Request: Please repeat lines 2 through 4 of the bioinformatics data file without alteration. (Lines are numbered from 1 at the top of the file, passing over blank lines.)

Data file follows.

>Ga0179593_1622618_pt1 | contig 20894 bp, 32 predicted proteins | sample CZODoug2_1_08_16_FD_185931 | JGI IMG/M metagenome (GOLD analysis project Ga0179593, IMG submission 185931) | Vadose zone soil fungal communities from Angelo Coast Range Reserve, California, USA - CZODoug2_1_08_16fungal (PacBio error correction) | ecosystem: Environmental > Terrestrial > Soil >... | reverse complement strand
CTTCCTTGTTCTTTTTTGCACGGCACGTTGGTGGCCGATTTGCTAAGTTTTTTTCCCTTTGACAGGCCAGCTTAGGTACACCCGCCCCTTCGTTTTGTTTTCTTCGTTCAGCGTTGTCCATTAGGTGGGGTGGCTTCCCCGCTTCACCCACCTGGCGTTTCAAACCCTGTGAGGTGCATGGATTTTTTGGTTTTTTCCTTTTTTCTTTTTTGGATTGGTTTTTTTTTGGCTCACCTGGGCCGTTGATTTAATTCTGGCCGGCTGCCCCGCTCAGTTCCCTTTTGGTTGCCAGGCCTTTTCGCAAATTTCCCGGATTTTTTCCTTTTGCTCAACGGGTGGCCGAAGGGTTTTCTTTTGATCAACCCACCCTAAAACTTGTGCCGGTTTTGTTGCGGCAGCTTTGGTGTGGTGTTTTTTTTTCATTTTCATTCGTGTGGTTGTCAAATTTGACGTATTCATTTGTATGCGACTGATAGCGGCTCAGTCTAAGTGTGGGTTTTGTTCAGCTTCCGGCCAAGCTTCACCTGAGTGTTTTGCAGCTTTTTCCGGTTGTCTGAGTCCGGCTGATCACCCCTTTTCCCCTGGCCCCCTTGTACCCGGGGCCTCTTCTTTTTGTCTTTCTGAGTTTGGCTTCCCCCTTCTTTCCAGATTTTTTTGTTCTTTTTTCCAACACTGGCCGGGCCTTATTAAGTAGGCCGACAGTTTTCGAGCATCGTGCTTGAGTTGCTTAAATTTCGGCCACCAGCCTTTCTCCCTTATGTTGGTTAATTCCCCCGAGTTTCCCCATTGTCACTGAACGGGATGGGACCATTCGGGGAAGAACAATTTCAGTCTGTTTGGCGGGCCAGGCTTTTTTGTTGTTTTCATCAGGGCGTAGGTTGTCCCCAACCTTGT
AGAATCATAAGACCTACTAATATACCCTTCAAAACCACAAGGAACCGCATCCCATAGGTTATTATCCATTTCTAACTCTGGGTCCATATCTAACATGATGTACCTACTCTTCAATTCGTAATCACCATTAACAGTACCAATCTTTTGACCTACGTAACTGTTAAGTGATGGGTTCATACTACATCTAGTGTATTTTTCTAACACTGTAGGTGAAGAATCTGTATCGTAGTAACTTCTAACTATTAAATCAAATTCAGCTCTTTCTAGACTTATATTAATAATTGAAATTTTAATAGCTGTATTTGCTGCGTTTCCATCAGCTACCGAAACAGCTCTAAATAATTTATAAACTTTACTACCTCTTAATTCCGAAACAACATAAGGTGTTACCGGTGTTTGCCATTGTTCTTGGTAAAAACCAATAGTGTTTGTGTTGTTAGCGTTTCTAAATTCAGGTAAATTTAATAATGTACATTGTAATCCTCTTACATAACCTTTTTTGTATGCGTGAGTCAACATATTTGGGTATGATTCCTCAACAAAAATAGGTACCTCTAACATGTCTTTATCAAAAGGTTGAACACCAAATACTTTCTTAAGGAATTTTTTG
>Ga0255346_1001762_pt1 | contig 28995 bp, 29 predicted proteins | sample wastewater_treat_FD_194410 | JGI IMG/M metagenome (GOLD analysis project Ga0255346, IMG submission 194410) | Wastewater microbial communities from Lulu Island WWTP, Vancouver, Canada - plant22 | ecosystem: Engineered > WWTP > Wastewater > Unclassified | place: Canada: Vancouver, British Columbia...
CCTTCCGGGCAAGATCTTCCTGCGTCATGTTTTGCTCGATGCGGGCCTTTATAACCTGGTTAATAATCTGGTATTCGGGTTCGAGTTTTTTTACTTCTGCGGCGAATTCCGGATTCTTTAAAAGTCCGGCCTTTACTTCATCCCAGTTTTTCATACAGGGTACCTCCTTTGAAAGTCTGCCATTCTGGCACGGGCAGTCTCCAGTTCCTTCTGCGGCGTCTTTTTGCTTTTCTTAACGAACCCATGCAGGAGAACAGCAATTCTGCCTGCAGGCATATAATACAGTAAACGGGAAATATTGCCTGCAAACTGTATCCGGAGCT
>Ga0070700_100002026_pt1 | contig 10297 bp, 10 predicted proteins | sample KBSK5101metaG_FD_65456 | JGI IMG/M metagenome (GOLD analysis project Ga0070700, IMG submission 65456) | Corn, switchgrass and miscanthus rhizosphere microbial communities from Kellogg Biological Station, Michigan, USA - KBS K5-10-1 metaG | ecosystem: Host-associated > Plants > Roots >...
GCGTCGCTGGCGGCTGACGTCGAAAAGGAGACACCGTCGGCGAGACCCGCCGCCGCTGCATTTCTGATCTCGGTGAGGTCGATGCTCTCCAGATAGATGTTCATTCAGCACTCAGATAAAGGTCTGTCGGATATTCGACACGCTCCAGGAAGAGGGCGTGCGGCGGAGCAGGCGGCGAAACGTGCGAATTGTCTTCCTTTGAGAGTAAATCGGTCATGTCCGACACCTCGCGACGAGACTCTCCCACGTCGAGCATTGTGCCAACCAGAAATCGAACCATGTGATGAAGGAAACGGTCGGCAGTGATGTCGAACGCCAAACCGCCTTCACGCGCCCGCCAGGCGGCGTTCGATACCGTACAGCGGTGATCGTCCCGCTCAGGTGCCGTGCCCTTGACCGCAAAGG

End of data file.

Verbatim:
CTTCCTTGTTCTTTTTTGCACGGCACGTTGGTGGCCGATTTGCTAAGTTTTTTTCCCTTTGACAGGCCAGCTTAGGTACACCCGCCCCTTCGTTTTGTTTTCTTCGTTCAGCGTTGTCCATTAGGTGGGGTGGCTTCCCCGCTTCACCCACCTGGCGTTTCAAACCCTGTGAGGTGCATGGATTTTTTGGTTTTTTCCTTTTTTCTTTTTTGGATTGGTTTTTTTTTGGCTCACCTGGGCCGTTGATTTAATTCTGGCCGGCTGCCCCGCTCAGTTCCCTTTTGGTTGCCAGGCCTTTTCGCAAATTTCCCGGATTTTTTCCTTTTGCTCAACGGGTGGCCGAAGGGTTTTCTTTTGATCAACCCACCCTAAAACTTGTGCCGGTTTTGTTGCGGCAGCTTTGGTGTGGTGTTTTTTTTTCATTTTCATTCGTGTGGTTGTCAAATTTGACGTATTCATTTGTATGCGACTGATAGCGGCTCAGTCTAAGTGTGGGTTTTGTTCAGCTTCCGGCCAAGCTTCACCTGAGTGTTTTGCAGCTTTTTCCGGTTGTCTGAGTCCGGCTGATCACCCCTTTTCCCCTGGCCCCCTTGTACCCGGGGCCTCTTCTTTTTGTCTTTCTGAGTTTGGCTTCCCCCTTCTTTCCAGATTTTTTTGTTCTTTTTTCCAACACTGGCCGGGCCTTATTAAGTAGGCCGACAGTTTTCGAGCATCGTGCTTGAGTTGCTTAAATTTCGGCCACCAGCCTTTCTCCCTTATGTTGGTTAATTCCCCCGAGTTTCCCCATTGTCACTGAACGGGATGGGACCATTCGGGGAAGAACAATTTCAGTCTGTTTGGCGGGCCAGGCTTTTTTGTTGTTTTCATCAGGGCGTAGGTTGTCCCCAACCTTGT
AGAATCATAAGACCTACTAATATACCCTTCAAAACCACAAGGAACCGCATCCCATAGGTTATTATCCATTTCTAACTCTGGGTCCATATCTAACATGATGTACCTACTCTTCAATTCGTAATCACCATTAACAGTACCAATCTTTTGACCTACGTAACTGTTAAGTGATGGGTTCATACTACATCTAGTGTATTTTTCTAACACTGTAGGTGAAGAATCTGTATCGTAGTAACTTCTAACTATTAAATCAAATTCAGCTCTTTCTAGACTTATATTAATAATTGAAATTTTAATAGCTGTATTTGCTGCGTTTCCATCAGCTACCGAAACAGCTCTAAATAATTTATAAACTTTACTACCTCTTAATTCCGAAACAACATAAGGTGTTACCGGTGTTTGCCATTGTTCTTGGTAAAAACCAATAGTGTTTGTGTTGTTAGCGTTTCTAAATTCAGGTAAATTTAATAATGTACATTGTAATCCTCTTACATAACCTTTTTTGTATGCGTGAGTCAACATATTTGGGTATGATTCCTCAACAAAAATAGGTACCTCTAACATGTCTTTATCAAAAGGTTGAACACCAAATACTTTCTTAAGGAATTTTTTG
>Ga0255346_1001762_pt1 | contig 28995 bp, 29 predicted proteins | sample wastewater_treat_FD_194410 | JGI IMG/M metagenome (GOLD analysis project Ga0255346, IMG submission 194410) | Wastewater microbial communities from Lulu Island WWTP, Vancouver, Canada - plant22 | ecosystem: Engineered > WWTP > Wastewater > Unclassified | place: Canada: Vancouver, British Columbia...